The Edinburgh Mouse Atlas, also called the e-Mouse Atlas Project (EMAP), is an online resource comprised of the e-Mouse Atlas (EMA), a detailed digital model of mouse development, and the e-Mouse Atlas of Gene Expression (EMAGE), a database that identifies sites of gene expression in mouse embryos. Duncan Davidson and Richard Baldock founded the project in 1992, and the Medical Research Council (MRC) in Edinburgh, United Kingdom, funds the project. Davidson and Baldock announced the project in an article titled A Real Mouse for Your Computer, citing the need to manage and analyze the volume of data that overwhelmed developmental biologists. Though EMAP resources were distributed via CD-ROM in the early years, the project moved increasingly online by the early 2000s, and into the early decades of the twenty-first century, was in active development. EMAP can be utilized as a developmental biology teaching resource and as a research tool that enables scientists to explore annotated 3D virtual mouse embryos. EMAP's goal is to illuminate the molecular basis of tissue differentiation.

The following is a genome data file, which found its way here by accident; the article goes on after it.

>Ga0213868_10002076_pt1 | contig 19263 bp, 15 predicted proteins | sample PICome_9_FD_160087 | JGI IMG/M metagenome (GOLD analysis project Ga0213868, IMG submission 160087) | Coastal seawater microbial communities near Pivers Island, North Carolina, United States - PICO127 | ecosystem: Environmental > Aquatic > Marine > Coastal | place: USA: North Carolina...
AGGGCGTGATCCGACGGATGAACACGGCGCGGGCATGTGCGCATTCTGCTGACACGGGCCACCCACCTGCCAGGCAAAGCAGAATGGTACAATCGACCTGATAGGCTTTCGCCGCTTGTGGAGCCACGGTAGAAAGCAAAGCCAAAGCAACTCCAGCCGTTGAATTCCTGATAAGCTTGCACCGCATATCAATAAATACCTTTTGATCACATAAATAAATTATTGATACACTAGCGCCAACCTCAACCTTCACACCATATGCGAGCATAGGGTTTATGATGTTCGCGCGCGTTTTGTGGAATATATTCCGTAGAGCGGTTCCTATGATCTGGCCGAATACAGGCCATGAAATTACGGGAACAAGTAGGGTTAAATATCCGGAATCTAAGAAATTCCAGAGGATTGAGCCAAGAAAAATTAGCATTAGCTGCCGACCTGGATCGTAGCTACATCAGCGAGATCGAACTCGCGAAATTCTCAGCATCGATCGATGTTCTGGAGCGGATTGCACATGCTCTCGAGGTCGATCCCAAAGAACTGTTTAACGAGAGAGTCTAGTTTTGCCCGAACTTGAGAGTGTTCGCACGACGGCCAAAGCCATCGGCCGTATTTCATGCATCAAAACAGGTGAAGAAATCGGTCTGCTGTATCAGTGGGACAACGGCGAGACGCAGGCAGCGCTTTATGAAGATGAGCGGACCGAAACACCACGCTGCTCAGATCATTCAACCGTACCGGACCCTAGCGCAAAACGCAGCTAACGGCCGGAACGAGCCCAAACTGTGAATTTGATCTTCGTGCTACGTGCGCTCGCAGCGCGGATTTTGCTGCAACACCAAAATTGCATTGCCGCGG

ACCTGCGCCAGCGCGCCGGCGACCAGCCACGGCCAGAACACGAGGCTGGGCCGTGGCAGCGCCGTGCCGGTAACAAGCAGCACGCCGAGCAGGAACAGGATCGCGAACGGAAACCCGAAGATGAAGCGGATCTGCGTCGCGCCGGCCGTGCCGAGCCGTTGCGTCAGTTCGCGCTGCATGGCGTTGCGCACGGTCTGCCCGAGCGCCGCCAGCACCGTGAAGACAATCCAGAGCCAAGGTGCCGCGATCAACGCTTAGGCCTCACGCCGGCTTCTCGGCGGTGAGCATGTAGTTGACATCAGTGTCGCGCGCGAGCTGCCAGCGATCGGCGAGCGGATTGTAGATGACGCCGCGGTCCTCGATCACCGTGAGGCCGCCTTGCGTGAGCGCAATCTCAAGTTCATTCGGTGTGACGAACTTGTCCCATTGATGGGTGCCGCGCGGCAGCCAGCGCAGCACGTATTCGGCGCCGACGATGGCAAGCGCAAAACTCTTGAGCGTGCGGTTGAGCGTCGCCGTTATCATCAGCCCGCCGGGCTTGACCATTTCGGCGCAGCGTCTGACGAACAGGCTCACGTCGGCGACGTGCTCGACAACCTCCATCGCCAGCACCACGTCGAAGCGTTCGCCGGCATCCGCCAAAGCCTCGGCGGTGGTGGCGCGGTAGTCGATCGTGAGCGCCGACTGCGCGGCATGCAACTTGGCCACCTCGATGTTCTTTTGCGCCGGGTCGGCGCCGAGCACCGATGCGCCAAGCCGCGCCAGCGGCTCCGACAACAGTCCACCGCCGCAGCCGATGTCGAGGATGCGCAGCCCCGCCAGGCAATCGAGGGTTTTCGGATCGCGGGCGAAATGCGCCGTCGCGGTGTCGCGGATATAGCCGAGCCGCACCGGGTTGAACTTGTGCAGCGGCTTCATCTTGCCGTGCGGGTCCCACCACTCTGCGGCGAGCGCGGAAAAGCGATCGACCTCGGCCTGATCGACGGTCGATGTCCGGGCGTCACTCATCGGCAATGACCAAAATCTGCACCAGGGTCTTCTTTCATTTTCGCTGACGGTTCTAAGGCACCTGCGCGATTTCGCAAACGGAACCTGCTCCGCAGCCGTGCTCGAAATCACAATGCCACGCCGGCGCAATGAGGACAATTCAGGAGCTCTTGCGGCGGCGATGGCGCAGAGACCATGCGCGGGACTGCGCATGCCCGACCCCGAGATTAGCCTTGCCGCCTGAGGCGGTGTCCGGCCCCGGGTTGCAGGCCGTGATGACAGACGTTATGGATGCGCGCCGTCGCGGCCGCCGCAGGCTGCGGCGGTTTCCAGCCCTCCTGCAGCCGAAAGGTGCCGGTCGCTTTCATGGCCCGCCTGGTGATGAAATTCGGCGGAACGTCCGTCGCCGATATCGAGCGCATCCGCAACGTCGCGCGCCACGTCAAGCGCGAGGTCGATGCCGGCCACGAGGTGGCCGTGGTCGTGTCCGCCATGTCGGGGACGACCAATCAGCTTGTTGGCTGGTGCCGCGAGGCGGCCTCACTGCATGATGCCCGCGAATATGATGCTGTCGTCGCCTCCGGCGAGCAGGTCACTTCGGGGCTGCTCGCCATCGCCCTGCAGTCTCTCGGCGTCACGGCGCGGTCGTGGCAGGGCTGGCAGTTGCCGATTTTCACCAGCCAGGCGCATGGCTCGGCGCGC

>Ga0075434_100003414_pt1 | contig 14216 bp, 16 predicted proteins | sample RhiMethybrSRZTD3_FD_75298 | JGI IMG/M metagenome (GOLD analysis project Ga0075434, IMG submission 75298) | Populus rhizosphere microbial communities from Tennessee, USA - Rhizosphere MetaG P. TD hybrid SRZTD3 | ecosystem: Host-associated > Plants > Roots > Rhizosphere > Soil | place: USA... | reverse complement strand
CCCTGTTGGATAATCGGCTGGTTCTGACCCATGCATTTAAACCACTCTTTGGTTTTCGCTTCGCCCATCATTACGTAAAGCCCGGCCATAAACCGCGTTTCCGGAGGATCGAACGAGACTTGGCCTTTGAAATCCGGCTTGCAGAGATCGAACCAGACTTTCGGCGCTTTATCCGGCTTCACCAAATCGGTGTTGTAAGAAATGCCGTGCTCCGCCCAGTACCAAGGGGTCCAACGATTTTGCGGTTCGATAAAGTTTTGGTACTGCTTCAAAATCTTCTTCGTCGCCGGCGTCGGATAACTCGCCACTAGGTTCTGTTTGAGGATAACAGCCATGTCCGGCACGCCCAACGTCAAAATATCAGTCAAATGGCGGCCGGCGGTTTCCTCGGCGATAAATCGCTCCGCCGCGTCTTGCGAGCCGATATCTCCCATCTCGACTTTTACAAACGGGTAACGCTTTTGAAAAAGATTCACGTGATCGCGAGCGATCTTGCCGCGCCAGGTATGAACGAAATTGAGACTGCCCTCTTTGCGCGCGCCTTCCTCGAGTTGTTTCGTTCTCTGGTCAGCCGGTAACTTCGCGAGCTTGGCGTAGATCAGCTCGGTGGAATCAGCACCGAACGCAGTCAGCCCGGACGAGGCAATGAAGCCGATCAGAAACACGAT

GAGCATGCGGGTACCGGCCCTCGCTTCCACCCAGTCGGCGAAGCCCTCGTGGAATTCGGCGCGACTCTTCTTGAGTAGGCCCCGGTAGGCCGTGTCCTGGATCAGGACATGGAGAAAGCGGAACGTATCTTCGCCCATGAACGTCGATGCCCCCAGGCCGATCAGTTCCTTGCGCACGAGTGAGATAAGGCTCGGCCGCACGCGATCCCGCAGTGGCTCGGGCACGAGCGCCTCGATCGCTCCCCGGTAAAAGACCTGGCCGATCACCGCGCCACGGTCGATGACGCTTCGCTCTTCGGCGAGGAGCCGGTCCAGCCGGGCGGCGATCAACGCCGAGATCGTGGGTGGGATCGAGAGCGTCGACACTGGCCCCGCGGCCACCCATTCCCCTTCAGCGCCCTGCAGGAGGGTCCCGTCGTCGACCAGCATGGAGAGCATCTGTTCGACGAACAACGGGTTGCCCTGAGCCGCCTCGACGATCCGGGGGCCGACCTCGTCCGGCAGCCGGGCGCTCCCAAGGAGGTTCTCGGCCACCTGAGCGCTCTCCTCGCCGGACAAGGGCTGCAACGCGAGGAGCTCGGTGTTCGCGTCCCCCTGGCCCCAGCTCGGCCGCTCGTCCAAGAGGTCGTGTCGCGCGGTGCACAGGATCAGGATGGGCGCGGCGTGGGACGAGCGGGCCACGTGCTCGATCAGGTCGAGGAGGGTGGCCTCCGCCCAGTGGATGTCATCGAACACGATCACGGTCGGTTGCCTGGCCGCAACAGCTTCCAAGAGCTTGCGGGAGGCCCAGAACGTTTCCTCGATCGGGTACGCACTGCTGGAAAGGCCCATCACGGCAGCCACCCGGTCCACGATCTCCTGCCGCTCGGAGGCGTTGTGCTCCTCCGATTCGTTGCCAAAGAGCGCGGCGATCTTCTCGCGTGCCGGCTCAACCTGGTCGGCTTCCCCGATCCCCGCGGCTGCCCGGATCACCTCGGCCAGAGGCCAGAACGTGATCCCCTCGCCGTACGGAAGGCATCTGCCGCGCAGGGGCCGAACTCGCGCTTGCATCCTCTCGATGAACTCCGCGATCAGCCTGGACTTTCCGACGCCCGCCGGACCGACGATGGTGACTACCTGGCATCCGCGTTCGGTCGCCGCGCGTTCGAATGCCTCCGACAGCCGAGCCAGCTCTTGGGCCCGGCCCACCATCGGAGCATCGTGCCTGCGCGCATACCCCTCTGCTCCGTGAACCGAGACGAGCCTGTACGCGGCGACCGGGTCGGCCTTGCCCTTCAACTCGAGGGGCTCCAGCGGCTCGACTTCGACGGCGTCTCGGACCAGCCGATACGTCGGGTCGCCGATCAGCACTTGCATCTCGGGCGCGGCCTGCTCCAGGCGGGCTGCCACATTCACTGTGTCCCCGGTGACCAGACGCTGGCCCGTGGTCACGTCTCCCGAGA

In 2003, molecular biology and genetics researchers Coleen T. Murphy, Steven A. McCarroll, Cornelia I. Bargmann, Andrew Fraser, Ravi S. Kamath, Julie Ahringer, Hao Li, and Cynthia Kenyon conducted an experiment that investigated the cellular aging in, Caenorhabditis elegans (C. elegans) nematodes. The researchers investigated the interactions between the transcription factor DAF-16 and the genes that regulate the production of an insulin-like growth factor 1 (IGF-1-like) protein related to the development, reproduction, and aging in C. elegans. Transcription factors, like DAF-16, are proteins that regulate the transcription of deoxyribonucleic acid (DNA) into messenger ribonucleic acid (mRNA), which later determines which proteins the cell produces. The research team's experiment suggested that an increase in the activity of the DAF-16 protein decreases the transcription of the genes that regulate the production of IGF-1-like proteins, increasing lifespan in nematodes. The team published their results in the article 'Genes that act downstream of DAF-16 to influence the lifespan of Caenorhabditis elegans' in Nature in June 2003. By comparing the regulation of gene expression in C. elegans with similar genes and pathways in humans, Murphy's research team sought to better understand cellular function and aging in humans.

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